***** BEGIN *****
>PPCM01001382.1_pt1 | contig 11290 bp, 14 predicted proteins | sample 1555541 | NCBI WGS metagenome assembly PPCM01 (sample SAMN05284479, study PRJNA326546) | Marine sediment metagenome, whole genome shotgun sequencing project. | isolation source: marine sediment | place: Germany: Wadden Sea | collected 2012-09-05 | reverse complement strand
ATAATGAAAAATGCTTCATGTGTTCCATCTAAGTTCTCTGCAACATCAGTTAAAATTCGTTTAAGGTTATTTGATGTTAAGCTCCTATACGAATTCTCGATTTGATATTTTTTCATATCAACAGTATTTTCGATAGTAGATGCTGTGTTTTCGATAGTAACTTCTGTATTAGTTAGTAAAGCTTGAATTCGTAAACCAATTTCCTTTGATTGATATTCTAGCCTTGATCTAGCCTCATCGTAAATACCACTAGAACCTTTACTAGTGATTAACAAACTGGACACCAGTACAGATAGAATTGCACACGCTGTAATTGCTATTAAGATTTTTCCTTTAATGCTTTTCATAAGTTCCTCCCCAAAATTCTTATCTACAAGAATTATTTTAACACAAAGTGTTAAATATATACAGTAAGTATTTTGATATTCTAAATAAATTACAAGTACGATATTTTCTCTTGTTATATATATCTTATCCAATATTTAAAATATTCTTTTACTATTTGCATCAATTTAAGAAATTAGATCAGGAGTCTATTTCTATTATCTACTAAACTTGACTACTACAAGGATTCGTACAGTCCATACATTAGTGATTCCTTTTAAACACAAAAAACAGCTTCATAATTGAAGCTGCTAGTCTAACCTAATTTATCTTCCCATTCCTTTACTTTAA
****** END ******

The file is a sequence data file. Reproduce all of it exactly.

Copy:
>PPCM01001382.1_pt1 | contig 11290 bp, 14 predicted proteins | sample 1555541 | NCBI WGS metagenome assembly PPCM01 (sample SAMN05284479, study PRJNA326546) | Marine sediment metagenome, whole genome shotgun sequencing project. | isolation source: marine sediment | place: Germany: Wadden Sea | collected 2012-09-05 | reverse complement strand
ATAATGAAAAATGCTTCATGTGTTCCATCTAAGTTCTCTGCAACATCAGTTAAAATTCGTTTAAGGTTATTTGATGTTAAGCTCCTATACGAATTCTCGATTTGATATTTTTTCATATCAACAGTATTTTCGATAGTAGATGCTGTGTTTTCGATAGTAACTTCTGTATTAGTTAGTAAAGCTTGAATTCGTAAACCAATTTCCTTTGATTGATATTCTAGCCTTGATCTAGCCTCATCGTAAATACCACTAGAACCTTTACTAGTGATTAACAAACTGGACACCAGTACAGATAGAATTGCACACGCTGTAATTGCTATTAAGATTTTTCCTTTAATGCTTTTCATAAGTTCCTCCCCAAAATTCTTATCTACAAGAATTATTTTAACACAAAGTGTTAAATATATACAGTAAGTATTTTGATATTCTAAATAAATTACAAGTACGATATTTTCTCTTGTTATATATATCTTATCCAATATTTAAAATATTCTTTTACTATTTGCATCAATTTAAGAAATTAGATCAGGAGTCTATTTCTATTATCTACTAAACTTGACTACTACAAGGATTCGTACAGTCCATACATTAGTGATTCCTTTTAAACACAAAAAACAGCTTCATAATTGAAGCTGCTAGTCTAACCTAATTTATCTTCCCATTCCTTTACTTTAA